In theory, the DVLA are supposed to censor plates where the letter and number combination inadvertently produces something unintentionally rather rude. For some people, a personalised number plate is something wholly specific to them and sometimes for the average passing motorist, the number plate may not have a particularly special significance.
That said, there are words and phrases which are pretty universal in their meaning as one poor unfortunate customer found when he went to collect his new Nissan 4×4 only to find it came with the registration, ‘BJ69’. He wanted to reject the vehicle on that basis but the DVLA had deemed the plate acceptable for his new car. The dispute was widely reported in the tabloids.
What type of plates does the DVLA remove?
Routinely, anything that can be construed as a swear word, sex act or racist term. Crude or childish phrases are often filtered out as well. This year the DVLA has removed B19 NOB, DO19 POO, OR19 ASM and B19 DCK. The DVLA will hold back essentially anything that they deem to be offensive, in poor taste or which will cause embarrassment. Bearing in mind what they have removed this year, it seems surprising that BJ69 made the grade. New number plates which launched on September 1st 2019 all feature ‘69’ as the age identifier so there may be more fun yet to be had.
ShowPlatesDirect.com did some research recently which revealed that a rude or saucy number plate was actually quite high on people’s list of desires, that or something controversial. Because cars are so important in UK society, deemed to be an expression of taste and personality, it is no wonder that personalised plates have never been more popular to make a vehicle stand out from the crowd.
Based on this principle, it is perhaps not surprising to see just how much some plates can make. Top of the leaderboard is ORG4SM which was on the market for £150,000 but most other offenders were all on sale for under £20,000 – CUM 2 on offer for £8,700 and PEN I55S on the market for £7,990, a snip at twice the price.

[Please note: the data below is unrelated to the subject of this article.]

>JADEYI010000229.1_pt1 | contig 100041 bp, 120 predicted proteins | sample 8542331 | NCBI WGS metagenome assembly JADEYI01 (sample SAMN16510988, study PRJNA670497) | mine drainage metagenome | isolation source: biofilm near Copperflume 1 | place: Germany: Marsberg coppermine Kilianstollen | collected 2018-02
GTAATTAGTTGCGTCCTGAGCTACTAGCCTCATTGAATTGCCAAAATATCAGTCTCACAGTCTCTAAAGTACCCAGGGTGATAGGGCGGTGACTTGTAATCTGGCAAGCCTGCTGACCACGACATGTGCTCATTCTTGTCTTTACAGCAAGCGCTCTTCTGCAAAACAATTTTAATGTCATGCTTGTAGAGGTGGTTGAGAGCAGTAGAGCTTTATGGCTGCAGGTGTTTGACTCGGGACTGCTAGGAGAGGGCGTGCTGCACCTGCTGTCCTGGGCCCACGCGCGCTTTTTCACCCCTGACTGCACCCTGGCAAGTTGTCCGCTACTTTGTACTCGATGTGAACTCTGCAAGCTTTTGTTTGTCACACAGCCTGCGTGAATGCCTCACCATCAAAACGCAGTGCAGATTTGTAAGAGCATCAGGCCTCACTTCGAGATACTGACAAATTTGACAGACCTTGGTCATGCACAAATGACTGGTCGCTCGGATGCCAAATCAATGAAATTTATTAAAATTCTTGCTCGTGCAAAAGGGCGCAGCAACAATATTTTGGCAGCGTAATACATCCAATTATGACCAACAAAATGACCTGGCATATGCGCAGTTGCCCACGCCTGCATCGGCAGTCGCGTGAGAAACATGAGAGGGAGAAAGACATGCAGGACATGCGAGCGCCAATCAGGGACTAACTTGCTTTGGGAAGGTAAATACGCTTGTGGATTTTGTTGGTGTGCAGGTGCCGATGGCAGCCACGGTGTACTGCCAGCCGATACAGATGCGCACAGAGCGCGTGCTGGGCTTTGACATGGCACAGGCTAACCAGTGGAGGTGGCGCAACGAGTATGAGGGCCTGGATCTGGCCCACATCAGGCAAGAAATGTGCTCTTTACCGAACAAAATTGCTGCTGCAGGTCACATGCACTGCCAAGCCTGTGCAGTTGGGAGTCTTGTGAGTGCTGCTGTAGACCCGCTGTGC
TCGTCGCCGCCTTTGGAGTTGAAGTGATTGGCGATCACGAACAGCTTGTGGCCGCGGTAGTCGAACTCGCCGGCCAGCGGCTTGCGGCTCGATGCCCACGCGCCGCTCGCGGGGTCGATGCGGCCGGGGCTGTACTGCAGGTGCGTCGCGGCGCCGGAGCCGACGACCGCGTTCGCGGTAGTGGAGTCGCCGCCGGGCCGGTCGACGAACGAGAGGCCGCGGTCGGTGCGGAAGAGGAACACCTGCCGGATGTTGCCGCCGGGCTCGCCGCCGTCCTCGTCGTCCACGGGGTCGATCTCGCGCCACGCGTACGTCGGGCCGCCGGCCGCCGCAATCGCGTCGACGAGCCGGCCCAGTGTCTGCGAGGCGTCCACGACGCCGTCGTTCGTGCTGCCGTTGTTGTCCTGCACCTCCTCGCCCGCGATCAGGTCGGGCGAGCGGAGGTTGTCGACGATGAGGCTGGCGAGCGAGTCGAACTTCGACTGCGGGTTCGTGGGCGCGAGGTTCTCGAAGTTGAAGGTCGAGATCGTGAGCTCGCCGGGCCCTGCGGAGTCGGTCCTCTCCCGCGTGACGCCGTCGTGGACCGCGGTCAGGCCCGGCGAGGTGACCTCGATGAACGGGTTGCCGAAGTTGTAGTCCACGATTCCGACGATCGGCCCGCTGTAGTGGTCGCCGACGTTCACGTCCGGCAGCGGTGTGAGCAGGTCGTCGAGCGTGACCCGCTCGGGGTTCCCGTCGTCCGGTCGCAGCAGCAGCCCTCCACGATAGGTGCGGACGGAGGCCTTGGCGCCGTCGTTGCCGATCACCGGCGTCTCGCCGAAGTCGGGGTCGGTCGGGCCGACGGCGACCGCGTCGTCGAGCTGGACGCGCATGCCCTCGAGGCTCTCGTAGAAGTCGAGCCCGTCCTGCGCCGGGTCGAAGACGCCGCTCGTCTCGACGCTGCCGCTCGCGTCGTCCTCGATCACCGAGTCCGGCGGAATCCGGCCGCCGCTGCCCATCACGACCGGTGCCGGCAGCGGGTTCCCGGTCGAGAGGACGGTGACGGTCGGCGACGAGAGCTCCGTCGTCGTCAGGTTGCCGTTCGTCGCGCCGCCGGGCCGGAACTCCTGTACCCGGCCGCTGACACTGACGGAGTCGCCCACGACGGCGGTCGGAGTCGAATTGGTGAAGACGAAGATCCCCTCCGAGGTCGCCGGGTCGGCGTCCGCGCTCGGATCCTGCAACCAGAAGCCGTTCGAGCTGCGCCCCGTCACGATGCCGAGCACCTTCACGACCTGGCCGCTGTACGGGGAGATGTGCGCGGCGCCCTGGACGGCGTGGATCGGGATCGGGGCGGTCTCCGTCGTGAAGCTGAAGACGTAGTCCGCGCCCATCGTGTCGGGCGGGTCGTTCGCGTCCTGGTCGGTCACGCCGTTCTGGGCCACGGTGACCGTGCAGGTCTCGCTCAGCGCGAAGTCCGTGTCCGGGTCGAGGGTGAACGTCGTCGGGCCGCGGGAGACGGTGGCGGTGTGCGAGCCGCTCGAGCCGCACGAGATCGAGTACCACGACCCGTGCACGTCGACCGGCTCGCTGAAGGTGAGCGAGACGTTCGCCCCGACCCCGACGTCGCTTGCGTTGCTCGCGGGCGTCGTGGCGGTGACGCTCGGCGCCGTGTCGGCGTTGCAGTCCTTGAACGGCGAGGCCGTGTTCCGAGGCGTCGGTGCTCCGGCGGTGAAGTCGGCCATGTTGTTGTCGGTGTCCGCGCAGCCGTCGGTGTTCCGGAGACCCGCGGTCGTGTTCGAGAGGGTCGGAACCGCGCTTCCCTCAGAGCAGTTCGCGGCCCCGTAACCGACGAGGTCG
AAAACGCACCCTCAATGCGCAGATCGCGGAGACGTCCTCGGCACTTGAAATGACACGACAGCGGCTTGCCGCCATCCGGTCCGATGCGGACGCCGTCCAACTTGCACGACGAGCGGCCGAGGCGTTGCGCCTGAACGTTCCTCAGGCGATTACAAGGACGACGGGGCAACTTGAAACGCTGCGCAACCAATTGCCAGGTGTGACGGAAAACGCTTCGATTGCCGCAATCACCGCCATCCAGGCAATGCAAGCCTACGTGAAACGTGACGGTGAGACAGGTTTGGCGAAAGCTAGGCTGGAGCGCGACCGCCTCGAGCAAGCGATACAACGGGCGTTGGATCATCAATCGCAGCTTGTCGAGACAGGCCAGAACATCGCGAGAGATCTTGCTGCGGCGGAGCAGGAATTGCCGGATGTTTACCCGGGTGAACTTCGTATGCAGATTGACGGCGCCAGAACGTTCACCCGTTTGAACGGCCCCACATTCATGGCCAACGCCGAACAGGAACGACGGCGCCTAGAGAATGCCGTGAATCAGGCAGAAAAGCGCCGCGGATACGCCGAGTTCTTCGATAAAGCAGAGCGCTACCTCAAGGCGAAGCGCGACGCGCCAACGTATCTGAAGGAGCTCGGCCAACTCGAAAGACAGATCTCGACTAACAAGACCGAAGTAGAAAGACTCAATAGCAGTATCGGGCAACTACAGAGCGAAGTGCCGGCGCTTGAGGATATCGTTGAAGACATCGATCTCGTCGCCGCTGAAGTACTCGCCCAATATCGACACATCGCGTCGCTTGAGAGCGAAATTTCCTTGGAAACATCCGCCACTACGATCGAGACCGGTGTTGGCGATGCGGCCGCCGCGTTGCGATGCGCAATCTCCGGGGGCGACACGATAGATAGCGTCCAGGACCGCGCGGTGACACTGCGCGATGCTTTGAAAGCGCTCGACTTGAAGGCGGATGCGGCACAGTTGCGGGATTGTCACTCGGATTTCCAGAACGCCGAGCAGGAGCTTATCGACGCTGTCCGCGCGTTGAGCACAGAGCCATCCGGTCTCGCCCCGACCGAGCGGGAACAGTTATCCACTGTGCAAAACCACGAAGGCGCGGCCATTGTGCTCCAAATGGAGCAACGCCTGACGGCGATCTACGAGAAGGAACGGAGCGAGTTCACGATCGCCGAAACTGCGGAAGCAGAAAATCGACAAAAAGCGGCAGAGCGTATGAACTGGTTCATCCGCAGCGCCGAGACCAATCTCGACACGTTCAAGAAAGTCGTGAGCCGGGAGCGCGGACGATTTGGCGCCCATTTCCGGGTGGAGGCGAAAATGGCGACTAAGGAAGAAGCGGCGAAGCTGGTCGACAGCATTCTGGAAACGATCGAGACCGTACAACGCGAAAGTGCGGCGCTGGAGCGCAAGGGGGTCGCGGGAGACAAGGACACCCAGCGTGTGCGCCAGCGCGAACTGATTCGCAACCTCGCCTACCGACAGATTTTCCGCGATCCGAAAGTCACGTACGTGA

The trade in smart number plates is big business and there are many companies who snap up naughty registrations because they know they will be in demand and achieve great prices.
DVLA full of surprises
What is surprising is the plates that DVLA have passed including BJ69 HED, ME69 GAG and BG69 WLY all brought to a rather unfortunate head by this September’s new age identifier of 69. It rather begs the question of why the prospective new owner of BJ69 didn’t well-documented embrace his number plate as good fortune and use it to enhance the value of his vehicle at a later date.
You don’t actually need to own a vehicle to buy a ‘69’ plate. You can buy a registration and keep it ‘on certificate’ rather than on a vehicle. This will allow you to assign it to a car in the future or treat it as an investment to sell at the optimum moment. With all the furore over the current registrations this September, well, it would be rude not to!